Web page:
Whether you’re renovating your kitchen or finally getting rid of a stove from the 1970’s, disposing of large appliances is cumbersome. Where to take them? Some try setting old dishwashers or washing machines out with the trash, in hopes a passerby with a large truck will “help themselves” to the appliance. If this method fails, there are other options available, and very few involve you carting it anywhere.
Home Delivery and Take Away
If you are getting a new appliance installed, chances are the company who installs the appliance will also take away your old appliance for a nominal fee (or sometimes free of charge). Inquire at the time of purchase if your retailer offers this service Maytag Appliance Repair Los Angeles.
Old appliances are still worth a few dollars, especially if there’s a college student down the street in need of a cheap washer or dryer. Appliances are hot commodities on Craigslist and sell fairly quickly, as long as they’re working and contain all of their parts. Try posting your old appliance on Craigslist on a Saturday morning, and state in your ad that the buyer must be responsible for transporting the item. If the burden of owning the appliance is greater than trying to sell it, try posting a listing under Craigslist’s “Free” section. Even if your appliance no longer works, it’s likely someone else will be able to find a use for the parts.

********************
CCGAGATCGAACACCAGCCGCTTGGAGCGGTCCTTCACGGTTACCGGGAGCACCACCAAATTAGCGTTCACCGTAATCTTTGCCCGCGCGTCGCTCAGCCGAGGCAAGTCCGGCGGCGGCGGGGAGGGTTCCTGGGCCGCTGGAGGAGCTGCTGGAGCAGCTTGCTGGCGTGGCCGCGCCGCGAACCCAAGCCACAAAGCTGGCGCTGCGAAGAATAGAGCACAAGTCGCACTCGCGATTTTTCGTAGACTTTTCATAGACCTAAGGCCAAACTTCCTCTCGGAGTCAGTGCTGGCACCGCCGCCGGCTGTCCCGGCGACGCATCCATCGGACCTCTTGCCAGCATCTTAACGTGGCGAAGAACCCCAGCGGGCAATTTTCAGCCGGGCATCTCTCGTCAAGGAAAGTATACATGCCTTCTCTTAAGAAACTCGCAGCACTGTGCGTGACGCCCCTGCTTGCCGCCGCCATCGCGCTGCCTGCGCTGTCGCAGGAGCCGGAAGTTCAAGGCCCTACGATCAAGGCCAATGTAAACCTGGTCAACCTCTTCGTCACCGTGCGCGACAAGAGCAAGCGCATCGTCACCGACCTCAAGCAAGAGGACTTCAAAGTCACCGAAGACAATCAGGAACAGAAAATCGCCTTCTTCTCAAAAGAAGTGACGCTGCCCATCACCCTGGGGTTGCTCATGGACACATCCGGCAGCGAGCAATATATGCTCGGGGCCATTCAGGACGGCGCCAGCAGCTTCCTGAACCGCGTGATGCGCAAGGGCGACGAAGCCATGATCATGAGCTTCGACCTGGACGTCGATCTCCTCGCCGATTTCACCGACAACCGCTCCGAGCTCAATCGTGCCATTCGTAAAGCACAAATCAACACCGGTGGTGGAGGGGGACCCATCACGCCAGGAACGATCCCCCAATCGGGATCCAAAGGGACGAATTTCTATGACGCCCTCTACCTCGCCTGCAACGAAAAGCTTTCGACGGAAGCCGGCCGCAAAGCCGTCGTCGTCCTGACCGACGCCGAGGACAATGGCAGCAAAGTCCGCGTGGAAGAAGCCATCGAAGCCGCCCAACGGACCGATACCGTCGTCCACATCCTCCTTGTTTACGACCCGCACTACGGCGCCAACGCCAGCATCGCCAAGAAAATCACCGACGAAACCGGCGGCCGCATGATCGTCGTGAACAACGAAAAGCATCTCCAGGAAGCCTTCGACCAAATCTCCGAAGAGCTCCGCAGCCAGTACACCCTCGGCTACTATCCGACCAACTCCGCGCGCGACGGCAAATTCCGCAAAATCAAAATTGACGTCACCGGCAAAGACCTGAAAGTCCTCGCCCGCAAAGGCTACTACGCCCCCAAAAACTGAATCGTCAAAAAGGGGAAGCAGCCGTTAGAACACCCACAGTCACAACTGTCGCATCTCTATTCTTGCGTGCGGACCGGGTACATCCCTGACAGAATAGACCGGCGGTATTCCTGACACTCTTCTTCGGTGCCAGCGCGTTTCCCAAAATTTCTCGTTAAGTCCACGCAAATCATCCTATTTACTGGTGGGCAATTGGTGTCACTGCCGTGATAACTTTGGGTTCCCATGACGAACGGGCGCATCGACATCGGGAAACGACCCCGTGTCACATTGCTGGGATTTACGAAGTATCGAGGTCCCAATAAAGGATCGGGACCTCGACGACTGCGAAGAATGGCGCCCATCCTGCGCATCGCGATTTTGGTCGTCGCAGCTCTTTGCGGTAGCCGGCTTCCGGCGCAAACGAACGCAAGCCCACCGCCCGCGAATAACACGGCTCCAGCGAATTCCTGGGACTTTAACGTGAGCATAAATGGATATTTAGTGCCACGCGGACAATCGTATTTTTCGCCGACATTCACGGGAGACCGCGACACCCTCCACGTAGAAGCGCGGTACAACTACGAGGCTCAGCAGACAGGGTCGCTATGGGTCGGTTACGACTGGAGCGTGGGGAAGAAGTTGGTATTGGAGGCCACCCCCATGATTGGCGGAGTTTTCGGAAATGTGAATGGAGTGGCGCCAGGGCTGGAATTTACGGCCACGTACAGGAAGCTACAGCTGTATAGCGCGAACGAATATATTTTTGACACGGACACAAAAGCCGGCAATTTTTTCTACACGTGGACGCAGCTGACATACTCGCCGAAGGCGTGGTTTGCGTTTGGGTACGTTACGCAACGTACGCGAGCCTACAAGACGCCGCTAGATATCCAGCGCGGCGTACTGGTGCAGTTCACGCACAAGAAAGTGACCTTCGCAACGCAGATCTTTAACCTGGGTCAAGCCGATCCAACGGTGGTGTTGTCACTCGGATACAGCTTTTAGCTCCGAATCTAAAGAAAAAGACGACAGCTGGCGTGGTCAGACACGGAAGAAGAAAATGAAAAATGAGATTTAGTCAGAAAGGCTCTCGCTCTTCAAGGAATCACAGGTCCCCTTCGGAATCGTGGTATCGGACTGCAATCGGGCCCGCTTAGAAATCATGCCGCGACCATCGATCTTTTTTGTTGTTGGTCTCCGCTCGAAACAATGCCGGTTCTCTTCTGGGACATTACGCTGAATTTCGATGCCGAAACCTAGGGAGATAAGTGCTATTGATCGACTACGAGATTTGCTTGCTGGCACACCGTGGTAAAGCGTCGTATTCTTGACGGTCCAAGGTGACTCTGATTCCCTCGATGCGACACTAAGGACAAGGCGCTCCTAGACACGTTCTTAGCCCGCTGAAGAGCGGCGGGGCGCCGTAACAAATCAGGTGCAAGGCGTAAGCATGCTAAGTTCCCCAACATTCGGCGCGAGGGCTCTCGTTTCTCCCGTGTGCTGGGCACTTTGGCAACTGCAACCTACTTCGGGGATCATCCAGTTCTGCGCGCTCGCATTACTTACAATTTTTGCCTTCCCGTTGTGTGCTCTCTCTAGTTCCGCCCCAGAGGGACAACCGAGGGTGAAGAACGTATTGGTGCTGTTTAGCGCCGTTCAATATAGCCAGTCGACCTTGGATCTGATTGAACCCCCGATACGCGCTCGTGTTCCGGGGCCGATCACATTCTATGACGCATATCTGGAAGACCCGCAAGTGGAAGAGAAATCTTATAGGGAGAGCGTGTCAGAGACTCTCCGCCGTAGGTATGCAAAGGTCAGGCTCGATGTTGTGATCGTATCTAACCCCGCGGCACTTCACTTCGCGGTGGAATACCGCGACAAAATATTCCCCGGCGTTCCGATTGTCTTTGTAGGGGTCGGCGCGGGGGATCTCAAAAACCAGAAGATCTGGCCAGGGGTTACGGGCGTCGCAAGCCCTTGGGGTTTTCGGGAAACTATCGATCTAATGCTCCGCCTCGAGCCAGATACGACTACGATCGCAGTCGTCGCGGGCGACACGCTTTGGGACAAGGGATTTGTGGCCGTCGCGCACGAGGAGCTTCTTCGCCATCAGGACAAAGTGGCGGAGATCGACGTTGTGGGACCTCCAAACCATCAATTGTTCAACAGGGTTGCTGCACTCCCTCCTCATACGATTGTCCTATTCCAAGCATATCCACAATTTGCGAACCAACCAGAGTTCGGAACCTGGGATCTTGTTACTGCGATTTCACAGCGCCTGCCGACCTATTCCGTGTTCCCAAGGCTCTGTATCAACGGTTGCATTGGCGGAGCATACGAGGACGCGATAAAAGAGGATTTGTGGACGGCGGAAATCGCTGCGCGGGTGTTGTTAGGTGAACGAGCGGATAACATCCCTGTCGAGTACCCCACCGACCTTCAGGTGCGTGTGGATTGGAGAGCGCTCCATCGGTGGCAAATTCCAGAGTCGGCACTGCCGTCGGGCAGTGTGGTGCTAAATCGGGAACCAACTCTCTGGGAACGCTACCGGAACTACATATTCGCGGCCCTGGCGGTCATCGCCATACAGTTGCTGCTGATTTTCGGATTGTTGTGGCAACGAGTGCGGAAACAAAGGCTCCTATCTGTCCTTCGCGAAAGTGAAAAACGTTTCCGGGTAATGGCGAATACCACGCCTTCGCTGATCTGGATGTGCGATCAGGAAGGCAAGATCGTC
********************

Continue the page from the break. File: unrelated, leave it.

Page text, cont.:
Similar to Craigslist, freecycle is a community-specific listing; only all items are offered for free. Browse all “wanted” posts before sharing your “offer”, as someone may have already posted a request for the appliance you’re trying to get rid of.
Bounty Programs (for Refrigerators and Freezers)
If you’re getting rid of a refrigerator or freezer manufactured before 1995, it probably contains chlorofluorocarbon (CFC) refrigerant, an ozone-depleting substance. According to the EPA, if released in the environment, CFC refrigerants can be detrimental to the ozone layer and contribute to global climate change.
In order to help and encourage the general public to safely dispose of their old refrigerators and freezers, there are bounty programs in place in multiple states. A bounty program will pay a “bounty” for old appliances that are inefficient. Contact your state’s electric utility (part of the governing body known as State Utility Commission) to find out if there’s a bounty program near you.
Giving your large appliance to charity is a great way to help those who are less fortunate. The Salvation Army has a large box truck available for home pickups. Go online or call your local Salvation Army to schedule a pickup.
There are also unconventional uses for old appliances, such as using a stove as an outdoor decorative piece, filled with potted plants. Some move the old refrigerator to the garage to use it for additional self storage. In the end, getting rid of a large appliance will always be somewhat of a hassle, but it doesn’t have to be as large of a headache (or backache, if you were going to lift it yourself) as you may have anticipated.